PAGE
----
Our daily lives are busy and hectic, full of to do lists, grocery lists, work lists, so Atul Gawande’s recent book, Checklist Manifesto sounded intriguing to me. How was this author going to expand on doing such a simple task? Gawande’s book uses fascinating stories to make his point that no matter how expert you may be, a well-designed checklist can improve outcomes, which he has seen in his own surgical practice. As part of his research about the use of checklists, Gawande investigates the airline industries’ extensive use of checklists for their pilots. It enables the pilots to fly very complicated aircrafts in many situations. One example the author uses will be familiar to the reader, “On January 14, 2009, US Airways Flight 1549 took off from La Guardia Airport in New York City with 155 people on board, struck a large flock of Canadian geese over the Manhattan, lost both engines, and famously crash-landed in the icy Hudson River”. The media dubbed it the “miracle on the Hudson.” Days later the details trickled out about the procedures and checklists that were involved in saving that airplane. The engine failure checklist was one of the first actions completed by the copilot. Teamwork and the very important checklist were instrumental in saving the flight.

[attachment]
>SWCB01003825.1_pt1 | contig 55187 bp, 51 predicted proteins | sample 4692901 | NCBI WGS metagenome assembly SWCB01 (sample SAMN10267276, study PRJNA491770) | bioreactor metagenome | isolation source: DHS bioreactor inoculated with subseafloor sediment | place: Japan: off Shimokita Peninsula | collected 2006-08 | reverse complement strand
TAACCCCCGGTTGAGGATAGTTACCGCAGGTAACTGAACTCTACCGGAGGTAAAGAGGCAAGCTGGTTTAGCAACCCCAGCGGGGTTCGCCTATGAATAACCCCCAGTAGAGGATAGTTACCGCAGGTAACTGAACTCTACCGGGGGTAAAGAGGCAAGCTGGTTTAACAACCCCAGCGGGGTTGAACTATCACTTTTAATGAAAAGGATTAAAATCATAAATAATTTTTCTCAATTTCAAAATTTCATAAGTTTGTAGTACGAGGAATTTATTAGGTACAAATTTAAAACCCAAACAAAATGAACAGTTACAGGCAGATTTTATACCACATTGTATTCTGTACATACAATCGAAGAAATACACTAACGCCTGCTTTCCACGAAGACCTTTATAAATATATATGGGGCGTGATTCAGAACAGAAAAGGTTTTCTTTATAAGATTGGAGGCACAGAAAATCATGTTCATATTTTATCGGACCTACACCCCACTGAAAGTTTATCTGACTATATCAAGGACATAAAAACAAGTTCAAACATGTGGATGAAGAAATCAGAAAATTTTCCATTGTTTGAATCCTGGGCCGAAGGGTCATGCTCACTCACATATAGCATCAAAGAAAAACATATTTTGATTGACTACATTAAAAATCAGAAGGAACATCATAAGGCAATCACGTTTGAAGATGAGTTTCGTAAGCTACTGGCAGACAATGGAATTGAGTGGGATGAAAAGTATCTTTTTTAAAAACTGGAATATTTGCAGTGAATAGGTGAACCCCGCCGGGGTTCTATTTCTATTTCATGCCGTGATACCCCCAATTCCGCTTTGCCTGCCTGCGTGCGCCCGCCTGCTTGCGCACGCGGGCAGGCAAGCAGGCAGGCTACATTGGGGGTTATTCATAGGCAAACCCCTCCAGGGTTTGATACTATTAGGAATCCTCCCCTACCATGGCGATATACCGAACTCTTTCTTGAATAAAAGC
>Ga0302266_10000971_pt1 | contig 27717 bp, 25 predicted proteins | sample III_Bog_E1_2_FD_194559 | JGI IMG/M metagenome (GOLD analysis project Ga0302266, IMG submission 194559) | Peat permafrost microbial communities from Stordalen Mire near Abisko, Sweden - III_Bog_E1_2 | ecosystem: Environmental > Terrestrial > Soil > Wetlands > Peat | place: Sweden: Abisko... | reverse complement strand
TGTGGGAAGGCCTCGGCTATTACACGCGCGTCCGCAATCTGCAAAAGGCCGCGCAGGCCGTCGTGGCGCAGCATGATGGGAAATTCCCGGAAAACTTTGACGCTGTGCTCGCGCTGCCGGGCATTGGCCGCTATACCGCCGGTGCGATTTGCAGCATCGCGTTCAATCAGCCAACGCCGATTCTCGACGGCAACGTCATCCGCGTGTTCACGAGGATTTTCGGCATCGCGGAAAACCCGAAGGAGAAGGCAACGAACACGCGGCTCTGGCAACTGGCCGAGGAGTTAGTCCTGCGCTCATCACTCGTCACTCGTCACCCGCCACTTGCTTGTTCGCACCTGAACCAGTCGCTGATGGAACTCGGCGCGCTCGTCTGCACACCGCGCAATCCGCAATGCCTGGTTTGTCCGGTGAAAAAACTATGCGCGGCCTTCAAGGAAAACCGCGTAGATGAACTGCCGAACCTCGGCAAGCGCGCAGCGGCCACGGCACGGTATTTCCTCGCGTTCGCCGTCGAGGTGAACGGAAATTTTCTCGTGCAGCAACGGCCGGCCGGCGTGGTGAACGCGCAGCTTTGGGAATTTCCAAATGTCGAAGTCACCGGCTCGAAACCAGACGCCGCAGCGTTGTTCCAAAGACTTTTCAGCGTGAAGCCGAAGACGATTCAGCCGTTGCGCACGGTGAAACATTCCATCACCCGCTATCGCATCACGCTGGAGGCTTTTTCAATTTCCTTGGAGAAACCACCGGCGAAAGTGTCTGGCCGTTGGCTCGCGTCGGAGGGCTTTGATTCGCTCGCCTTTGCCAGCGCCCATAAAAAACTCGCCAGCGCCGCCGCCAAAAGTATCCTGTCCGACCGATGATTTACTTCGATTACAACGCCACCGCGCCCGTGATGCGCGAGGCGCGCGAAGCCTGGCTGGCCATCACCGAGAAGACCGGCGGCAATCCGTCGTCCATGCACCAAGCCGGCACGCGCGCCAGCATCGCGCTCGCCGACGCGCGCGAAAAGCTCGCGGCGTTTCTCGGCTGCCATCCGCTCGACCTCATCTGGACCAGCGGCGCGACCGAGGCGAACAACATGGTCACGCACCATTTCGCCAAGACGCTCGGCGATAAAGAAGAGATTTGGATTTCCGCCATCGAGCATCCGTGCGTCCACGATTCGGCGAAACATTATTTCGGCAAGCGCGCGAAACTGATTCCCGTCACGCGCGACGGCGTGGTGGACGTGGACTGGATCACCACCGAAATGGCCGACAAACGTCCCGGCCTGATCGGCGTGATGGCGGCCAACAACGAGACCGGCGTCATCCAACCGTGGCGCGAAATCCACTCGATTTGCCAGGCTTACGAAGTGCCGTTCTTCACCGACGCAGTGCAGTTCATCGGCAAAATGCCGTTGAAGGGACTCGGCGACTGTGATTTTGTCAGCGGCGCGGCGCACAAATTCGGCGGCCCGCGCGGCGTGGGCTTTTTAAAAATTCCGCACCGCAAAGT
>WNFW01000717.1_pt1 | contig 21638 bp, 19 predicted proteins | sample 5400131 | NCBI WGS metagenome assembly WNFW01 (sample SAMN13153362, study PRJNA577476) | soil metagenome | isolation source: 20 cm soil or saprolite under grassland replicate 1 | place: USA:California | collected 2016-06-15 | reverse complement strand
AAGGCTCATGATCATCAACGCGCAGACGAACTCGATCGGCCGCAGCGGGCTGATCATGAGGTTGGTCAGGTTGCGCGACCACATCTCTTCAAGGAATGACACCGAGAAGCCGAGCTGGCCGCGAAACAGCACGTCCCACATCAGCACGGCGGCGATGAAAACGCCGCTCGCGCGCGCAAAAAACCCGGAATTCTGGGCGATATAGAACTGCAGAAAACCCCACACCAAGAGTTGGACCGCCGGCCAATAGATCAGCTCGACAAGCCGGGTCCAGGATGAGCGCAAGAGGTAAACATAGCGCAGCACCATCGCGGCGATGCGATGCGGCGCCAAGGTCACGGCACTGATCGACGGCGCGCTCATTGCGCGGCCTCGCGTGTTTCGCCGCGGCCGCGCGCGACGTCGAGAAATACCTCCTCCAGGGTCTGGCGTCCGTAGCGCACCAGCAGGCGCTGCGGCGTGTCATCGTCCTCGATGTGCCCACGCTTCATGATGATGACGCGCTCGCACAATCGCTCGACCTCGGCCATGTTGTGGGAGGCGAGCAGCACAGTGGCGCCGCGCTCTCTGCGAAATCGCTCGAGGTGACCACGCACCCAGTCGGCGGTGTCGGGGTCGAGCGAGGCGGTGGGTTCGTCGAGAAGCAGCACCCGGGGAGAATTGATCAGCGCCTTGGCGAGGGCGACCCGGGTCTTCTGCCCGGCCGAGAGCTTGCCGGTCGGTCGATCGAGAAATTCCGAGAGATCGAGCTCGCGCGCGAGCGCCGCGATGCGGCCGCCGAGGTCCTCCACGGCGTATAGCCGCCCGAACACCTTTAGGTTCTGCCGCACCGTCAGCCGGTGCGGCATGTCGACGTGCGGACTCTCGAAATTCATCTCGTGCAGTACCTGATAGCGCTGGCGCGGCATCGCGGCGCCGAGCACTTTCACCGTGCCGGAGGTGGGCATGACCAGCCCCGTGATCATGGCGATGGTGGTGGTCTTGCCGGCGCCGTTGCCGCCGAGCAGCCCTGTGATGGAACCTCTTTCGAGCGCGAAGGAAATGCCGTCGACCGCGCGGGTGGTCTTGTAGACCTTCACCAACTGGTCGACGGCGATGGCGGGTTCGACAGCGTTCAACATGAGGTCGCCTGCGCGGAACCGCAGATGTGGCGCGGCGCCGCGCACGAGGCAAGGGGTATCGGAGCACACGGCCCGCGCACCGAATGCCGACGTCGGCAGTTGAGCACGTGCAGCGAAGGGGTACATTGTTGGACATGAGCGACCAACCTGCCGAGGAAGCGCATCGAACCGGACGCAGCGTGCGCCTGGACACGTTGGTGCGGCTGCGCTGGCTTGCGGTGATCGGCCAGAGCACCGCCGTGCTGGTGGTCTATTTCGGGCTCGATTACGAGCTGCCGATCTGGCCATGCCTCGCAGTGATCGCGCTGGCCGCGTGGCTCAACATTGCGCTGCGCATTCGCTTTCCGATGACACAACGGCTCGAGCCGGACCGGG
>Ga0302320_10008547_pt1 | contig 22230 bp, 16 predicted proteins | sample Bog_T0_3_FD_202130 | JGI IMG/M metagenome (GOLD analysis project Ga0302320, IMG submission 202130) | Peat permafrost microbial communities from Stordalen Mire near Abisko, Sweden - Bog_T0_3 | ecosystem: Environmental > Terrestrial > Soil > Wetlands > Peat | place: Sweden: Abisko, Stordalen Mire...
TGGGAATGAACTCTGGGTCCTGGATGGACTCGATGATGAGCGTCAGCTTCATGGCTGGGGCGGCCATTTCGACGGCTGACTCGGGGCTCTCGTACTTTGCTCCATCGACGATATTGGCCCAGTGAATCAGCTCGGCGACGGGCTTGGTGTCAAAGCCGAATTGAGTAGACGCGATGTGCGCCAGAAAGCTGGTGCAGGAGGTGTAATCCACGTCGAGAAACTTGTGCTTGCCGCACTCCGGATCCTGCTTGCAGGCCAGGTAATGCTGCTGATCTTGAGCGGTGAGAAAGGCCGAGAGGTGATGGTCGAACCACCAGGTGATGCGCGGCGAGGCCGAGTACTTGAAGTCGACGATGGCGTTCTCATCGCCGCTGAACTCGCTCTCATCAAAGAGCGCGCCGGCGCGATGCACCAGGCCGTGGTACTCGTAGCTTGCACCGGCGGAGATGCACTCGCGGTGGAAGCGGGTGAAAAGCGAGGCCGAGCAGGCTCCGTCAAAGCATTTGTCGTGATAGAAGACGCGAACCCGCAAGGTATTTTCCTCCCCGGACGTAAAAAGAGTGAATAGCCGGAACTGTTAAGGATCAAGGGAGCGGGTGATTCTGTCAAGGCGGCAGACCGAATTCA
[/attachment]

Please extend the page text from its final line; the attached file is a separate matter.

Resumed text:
This is just one fascinating example of checklists used in the airline industry, Gawande writes about other industries and how they have success too.